New York Yankees: The Yankees continue to tinker with their lineup in the hopes of waking up the bats of struggling hitters like Bobby Abreu, Robinson Cano, Johnny Damon and Hideki Matsui. Interestingly, all four of those hitters bat left-handed, which could help demonstrate some of the Yankees' woes at the plate; they've managed .267/.734 numbers as a team against left-handers, middling numbers in MLB. One of the Yankees' primary problems on offense is that they have a lefty-heavy lineup, so merely shuffling the order of their lefties won't necessarily wake them up. In their past five games, for instance, Abreu (once), Cano (once) and Matsui (three times) have each been slotted in at No. 3, seemingly a great spot in which to hit because it's ahead of Alex Rodriguez, but the team amassed nine runs as a team during that span. Fantasy owners with left-handed pitchers scheduled to face the Yankees shouldn't be so concerned these days, and if you're an Abreu, Cano, Damon or Matsui mixed-league owner, benching them isn't a bad idea in those events. It's hardly a trend that seems likely to reverse itself completely.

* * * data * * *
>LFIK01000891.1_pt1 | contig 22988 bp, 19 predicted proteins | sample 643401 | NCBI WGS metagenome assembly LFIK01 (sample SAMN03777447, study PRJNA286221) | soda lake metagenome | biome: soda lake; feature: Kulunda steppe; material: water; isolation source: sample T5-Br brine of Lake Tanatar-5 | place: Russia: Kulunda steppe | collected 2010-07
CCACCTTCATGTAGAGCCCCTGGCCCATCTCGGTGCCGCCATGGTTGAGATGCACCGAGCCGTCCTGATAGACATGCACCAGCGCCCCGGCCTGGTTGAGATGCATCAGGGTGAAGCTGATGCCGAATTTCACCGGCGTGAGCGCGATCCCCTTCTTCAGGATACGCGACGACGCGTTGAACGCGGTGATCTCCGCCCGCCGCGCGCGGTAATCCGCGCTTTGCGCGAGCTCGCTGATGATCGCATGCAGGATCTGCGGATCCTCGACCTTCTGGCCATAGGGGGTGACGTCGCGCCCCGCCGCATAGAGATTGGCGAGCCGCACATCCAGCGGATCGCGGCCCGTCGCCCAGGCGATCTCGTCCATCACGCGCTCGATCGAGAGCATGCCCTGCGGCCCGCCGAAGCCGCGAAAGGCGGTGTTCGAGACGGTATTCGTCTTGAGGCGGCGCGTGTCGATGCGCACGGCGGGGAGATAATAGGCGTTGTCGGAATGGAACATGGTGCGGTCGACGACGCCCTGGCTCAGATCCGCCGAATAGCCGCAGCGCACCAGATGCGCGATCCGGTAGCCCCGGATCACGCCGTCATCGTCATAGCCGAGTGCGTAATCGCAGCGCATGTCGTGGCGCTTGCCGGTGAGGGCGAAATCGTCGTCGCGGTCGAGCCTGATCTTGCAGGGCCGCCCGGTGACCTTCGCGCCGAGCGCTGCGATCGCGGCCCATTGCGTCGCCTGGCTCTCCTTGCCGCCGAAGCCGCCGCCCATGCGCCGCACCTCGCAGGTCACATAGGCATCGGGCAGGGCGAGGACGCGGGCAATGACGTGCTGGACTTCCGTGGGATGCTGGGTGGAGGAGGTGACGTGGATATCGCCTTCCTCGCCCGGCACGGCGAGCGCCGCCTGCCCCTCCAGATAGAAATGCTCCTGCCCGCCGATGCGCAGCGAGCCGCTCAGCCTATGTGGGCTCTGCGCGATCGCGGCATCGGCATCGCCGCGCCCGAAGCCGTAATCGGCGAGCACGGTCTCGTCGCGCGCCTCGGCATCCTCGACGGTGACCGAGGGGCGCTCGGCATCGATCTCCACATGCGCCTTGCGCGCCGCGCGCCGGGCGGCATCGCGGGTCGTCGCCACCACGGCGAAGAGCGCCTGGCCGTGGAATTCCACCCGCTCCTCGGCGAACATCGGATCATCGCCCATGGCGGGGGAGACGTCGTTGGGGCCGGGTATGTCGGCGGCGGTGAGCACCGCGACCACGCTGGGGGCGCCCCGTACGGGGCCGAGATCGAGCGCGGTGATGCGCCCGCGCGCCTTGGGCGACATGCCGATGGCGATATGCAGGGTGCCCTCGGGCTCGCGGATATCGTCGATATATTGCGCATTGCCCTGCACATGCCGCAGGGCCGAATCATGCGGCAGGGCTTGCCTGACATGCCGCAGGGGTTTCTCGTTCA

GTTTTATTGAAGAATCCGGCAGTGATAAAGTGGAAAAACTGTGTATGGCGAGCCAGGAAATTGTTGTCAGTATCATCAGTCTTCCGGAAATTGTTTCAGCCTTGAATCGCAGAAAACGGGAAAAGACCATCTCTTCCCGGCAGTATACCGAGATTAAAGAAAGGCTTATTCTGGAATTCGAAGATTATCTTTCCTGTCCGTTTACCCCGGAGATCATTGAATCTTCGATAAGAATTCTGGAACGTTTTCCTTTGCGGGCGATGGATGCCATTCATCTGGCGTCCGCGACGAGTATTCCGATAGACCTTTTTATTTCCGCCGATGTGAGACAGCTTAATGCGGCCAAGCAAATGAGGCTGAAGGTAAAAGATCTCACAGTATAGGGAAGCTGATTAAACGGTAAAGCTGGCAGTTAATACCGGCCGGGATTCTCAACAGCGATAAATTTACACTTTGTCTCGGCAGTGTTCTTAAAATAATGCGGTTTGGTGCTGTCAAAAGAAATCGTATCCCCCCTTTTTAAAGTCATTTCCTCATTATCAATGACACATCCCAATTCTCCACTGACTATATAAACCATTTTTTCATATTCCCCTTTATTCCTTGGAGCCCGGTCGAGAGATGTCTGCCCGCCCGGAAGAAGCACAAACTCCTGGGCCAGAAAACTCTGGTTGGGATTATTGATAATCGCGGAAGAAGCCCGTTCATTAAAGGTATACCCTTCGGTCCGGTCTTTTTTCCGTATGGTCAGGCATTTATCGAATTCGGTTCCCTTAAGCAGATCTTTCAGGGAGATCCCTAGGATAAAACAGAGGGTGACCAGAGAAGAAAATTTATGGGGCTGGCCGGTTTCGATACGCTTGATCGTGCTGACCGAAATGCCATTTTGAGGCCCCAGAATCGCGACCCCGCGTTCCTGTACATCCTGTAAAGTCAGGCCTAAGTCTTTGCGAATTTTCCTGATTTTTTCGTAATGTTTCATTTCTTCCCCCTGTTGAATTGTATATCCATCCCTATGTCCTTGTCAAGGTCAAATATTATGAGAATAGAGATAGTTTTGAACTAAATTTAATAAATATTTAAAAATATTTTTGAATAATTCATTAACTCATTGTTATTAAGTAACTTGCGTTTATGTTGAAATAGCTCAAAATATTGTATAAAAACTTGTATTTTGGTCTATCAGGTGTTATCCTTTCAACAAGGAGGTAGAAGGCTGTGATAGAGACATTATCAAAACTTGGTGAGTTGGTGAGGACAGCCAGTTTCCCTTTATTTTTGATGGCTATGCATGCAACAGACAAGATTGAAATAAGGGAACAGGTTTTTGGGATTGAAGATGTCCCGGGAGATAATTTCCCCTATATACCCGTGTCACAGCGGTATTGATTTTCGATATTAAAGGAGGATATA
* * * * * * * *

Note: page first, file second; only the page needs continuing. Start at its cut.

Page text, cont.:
Tampa Bay Devil Rays: B.J. Upton's return could be delayed until after the All-Star break, though it was originally thought he could return as early as Tuesday. Upton missed his scheduled second rehabilitation game for Class A Vero Beach on Friday with fatigue; he was 0-for-5 with a strikeout combined in two games for Vero Beach, and 1-for-3 with a home run for Triple-A Durham on Sunday. Once Upton shows the Devil Rays that his quadriceps strain has healed enough for him to return to action, he'll return to his everyday second base role, bumping Ty Wigginton, who has 16 starts at the position in the Devil Rays' last 22 games, back to first base/designated hitter duties. He'll presumably start at first against left-handers, which is Carlos Pena's weaker side, and get the rest of his games at DH, costing Greg Norton the most playing time. Jonny Gomes, who has 14 starts in right field in the Devil Rays' last 16 games, shouldn't be hurt by Upton's return.